GP training: Five tips to help GP trainees avoid burnout

Dr Patrice Baptiste offers advice to other trainees on how to avoid burnout, based on her personal experience.

As my hospital placement approaches I cast my mind back to my last hospital placement when I was longing for the freedom of my F3 year. I felt drained in so many ways and questioned whether medicine was the right choice for me.

However, as I come to the end of my first year of GP training I realise that I've actually been avoiding burnout all year. As doctors, we often can't avoid medicine encroaching upon our personal lives, whether that be cancelling plans because you have a sick patient on the ward or thinking (and even dreaming) about work when you're at home.

Of course this is not unique to medicine, but as doctors we often normalise 12- or 13-hour night shifts, which certainly doesn’t help. Indeed a GMC survey this week found that over half of doctors in training say they work beyond their rostered hours at least weekly, and more than a fifth regularly feel tired and short of sleep at work due to their schedules.

So, if you're working above and beyond here are a few tips to remind you to look after yourself!

1. Remain positive and stay focused

Being positive is not something that comes naturally to me, so I know only too well how difficult this can be. It can be hard trying to ‘get through’ a placement when you're not enjoying it and feel as though you're not learning. As frustrating as this is, remaining positive and reminding yourself of what you want to achieve is crucial to you succeeding. Keep an eye out for any negative thoughts that enter your mind and counteract them with positive thoughts. There is always a light at the end of the tunnel.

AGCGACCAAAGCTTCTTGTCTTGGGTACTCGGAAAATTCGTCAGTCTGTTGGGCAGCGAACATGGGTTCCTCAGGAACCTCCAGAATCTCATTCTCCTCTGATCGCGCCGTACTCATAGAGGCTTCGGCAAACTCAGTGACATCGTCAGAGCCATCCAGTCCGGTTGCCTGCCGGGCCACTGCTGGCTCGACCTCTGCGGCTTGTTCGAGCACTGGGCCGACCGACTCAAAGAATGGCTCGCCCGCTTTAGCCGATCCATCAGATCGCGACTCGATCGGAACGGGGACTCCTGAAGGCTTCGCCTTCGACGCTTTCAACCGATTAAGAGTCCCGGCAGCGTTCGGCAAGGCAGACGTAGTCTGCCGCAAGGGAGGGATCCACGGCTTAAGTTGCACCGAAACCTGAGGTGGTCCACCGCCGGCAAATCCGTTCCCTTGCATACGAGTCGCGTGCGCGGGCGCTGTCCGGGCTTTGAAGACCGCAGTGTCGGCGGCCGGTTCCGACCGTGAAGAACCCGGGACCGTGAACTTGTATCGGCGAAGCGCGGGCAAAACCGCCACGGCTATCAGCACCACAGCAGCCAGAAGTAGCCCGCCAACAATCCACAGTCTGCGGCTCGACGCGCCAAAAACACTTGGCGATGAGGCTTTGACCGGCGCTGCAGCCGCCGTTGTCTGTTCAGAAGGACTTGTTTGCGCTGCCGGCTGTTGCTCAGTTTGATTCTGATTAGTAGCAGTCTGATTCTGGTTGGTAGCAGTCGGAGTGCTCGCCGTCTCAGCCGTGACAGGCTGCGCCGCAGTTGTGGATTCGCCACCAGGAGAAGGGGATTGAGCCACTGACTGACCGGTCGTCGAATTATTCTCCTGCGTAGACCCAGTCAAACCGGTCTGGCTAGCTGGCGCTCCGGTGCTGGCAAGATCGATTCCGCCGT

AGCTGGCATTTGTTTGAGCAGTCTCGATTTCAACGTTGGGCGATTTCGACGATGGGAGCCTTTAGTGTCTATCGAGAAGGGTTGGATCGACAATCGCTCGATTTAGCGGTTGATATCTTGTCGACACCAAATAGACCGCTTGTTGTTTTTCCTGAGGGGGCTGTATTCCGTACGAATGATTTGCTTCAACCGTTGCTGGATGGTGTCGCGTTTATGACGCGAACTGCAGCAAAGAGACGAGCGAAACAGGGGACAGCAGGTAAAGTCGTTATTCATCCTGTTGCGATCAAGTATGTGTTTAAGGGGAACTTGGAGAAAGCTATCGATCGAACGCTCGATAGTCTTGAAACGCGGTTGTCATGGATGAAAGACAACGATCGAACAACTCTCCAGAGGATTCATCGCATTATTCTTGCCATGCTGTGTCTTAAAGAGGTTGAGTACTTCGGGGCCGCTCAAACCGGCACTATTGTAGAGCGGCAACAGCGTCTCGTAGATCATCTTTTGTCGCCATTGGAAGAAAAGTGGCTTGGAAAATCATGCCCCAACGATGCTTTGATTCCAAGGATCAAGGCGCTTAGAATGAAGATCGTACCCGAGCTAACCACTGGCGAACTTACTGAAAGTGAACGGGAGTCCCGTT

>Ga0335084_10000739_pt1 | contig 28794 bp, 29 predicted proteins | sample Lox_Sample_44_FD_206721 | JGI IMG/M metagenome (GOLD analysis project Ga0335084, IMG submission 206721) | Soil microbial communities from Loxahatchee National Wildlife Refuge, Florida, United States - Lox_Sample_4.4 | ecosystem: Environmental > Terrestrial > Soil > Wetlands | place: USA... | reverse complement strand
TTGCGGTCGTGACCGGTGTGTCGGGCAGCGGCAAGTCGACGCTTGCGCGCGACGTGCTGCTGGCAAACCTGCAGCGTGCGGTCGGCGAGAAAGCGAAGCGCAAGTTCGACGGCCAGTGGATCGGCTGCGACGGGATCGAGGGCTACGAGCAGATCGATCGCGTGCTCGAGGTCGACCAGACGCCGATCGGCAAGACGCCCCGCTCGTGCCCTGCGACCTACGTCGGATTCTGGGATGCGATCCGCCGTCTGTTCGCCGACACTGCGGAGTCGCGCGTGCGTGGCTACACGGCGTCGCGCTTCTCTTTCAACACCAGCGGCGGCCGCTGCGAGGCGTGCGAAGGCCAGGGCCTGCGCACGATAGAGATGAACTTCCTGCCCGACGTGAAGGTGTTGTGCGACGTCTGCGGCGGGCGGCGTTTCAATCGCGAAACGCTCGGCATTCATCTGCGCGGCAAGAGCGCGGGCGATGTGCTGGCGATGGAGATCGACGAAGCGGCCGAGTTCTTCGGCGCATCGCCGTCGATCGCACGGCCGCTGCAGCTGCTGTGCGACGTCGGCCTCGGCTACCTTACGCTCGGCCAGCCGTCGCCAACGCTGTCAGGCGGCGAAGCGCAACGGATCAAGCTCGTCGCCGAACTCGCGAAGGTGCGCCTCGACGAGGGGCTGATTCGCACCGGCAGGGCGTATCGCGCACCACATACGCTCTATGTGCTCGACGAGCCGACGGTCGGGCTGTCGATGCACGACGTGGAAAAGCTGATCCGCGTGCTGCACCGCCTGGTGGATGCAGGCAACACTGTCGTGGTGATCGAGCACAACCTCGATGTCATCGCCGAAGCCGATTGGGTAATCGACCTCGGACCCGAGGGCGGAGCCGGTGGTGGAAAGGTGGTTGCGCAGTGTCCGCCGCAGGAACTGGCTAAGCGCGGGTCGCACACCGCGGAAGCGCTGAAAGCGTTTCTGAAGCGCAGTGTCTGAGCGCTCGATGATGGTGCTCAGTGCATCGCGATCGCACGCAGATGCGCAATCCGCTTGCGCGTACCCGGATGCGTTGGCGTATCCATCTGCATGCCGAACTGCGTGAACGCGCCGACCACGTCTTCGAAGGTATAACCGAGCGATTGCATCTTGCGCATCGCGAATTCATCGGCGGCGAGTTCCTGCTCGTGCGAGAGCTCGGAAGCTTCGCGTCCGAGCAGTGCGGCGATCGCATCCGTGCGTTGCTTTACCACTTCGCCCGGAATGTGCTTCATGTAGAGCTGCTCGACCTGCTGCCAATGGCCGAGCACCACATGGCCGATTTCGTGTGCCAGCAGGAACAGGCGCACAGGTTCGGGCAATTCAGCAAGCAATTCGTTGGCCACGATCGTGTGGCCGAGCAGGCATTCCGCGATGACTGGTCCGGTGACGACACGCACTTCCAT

2. There's always time for YOU

It is crucial that we look after ourselves as well as our patients. On a busy shift grab a glass of water, keep a snack with you and communicate with your seniors that you need to take a break. If you don’t feel well, instead of ‘soldiering on’ and suffering in silence, recognise when you need to go home and rest. Ensure you book your annual leave and when not at work, schedule time to exercise, meditate, see family and friends - whatever it is you gain pleasure from ensure you do it.

3. Remember you are human

As doctors I think it's fair to say we are usually too hard on ourselves. It can be extremely difficult when you feel you could do more but are unable to for whatever reason. We are doctors, not robots or super-humans and we need to remind ourselves and each other of that too. As hard as it can be to admit, we will make mistakes because we are human. The important thing is to remember that we need to learn from our mistakes. We need to know when to ask for help – and be prepared to support our colleagues when they need this. We also need to recognise when we are tired or unwell and when we need to rest.

4. Switch off

We've all been there, we go home and think about a patient we've seen, did we miss something, did we prescribe something correctly or prescribe it at all? It can be so difficult to switch off from work and I constantly try not to bring work home. Make a conscious effort to leave work at work and focus on spending time with your loved ones and enjoying your time away from work.

5. Make sure you have a support network

Where would I be without my family? Having a support network you can rely on gives you the strength to manage and cope with whatever you are going through, whether you're at work or not. So, spend time with your family and friends and nurture relationships because when you need them they will be there. Official or local support services can also help you avoid burnout and are useful if you feel you can't speak to or ‘burden’ your family and friends.

  • Dr Baptiste is a ST1 GP trainee in Romford, Essex

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